• Increased costs: Resource management pushes organizations to leverage existing personnel and tools before incurring additional expenses on new hires, technology, and materials. Neglecting this step can lead to excessive spending on new initiatives.

  • Poor performance: Employees overwhelmed by unreasonable workloads are more likely to underperform. Proper resource management prevents such overtasking, ensuring the work quality remains high.

  • High turnover: Consistent burnout from excessive workloads can drive employees to leave their jobs in search of a better work-life balance, leading to loss of valuable talent.

  • Reputational damage: Late projects, disgruntled employees, and subpar outputs can tarnish a company’s reputation. But when companies prepare for work correctly, they deliver high-quality work on time (and at a rate that’s comfortable for personnel).

How to effectively manage resources: 3 steps

While every resource management plan looks different for each organization, the following three steps are universal to ensure efficacy across the board.

1. Assign resources across projects

In environments where collaboration is key and multiple projects run concurrently, resource allocation requires careful planning. Instead of limiting resource planning to a single project, consider the broader needs across all tasks. If one activity demands the experience of several sought-after developers but the company has a limited number, you need to either expand your team or strategically schedule the existing developers to meet deadlines.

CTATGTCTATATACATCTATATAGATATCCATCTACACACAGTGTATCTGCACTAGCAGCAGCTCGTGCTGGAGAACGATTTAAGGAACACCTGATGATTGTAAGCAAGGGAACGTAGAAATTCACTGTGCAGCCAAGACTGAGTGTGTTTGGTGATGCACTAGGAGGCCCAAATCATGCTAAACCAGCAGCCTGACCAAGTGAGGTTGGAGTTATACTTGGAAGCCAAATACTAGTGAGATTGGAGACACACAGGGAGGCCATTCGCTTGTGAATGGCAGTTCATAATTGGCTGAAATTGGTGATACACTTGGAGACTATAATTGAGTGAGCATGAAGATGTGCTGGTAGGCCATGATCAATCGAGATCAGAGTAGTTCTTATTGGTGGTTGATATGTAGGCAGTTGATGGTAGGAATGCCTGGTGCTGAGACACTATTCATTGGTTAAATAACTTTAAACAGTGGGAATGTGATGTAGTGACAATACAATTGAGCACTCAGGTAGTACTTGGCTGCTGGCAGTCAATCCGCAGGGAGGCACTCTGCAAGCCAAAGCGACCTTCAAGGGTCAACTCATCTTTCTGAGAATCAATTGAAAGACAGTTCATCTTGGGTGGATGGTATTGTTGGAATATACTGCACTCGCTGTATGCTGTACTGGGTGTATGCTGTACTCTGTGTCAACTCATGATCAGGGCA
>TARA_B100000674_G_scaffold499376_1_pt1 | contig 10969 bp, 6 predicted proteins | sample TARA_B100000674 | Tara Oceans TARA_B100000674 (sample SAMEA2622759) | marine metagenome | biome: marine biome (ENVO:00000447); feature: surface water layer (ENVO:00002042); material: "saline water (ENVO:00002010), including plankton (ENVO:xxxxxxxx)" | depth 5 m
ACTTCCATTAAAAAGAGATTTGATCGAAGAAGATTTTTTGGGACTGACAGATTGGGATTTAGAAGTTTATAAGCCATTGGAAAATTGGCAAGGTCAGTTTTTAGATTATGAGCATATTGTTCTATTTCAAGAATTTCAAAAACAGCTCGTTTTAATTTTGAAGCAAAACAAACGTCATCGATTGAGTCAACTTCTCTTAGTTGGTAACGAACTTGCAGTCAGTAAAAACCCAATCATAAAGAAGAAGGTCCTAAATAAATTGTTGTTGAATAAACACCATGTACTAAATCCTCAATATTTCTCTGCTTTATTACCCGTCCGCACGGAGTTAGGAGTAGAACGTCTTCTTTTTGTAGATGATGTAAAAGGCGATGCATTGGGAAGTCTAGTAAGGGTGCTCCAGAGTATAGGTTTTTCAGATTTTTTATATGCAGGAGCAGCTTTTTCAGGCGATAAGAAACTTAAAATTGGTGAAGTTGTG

The same logic applies to budgetary and resource constraints. Not everyone can use a specific tool — like a 3D printer — at once, and the organization can’t spend excessive assets on one project if it’s also balancing several others. To optimize efficiency, manage access to high-demand tools by creating a schedule that aligns with project deadlines. This approach prevents bottlenecks and ensures equitable resource distribution across multiple initiatives.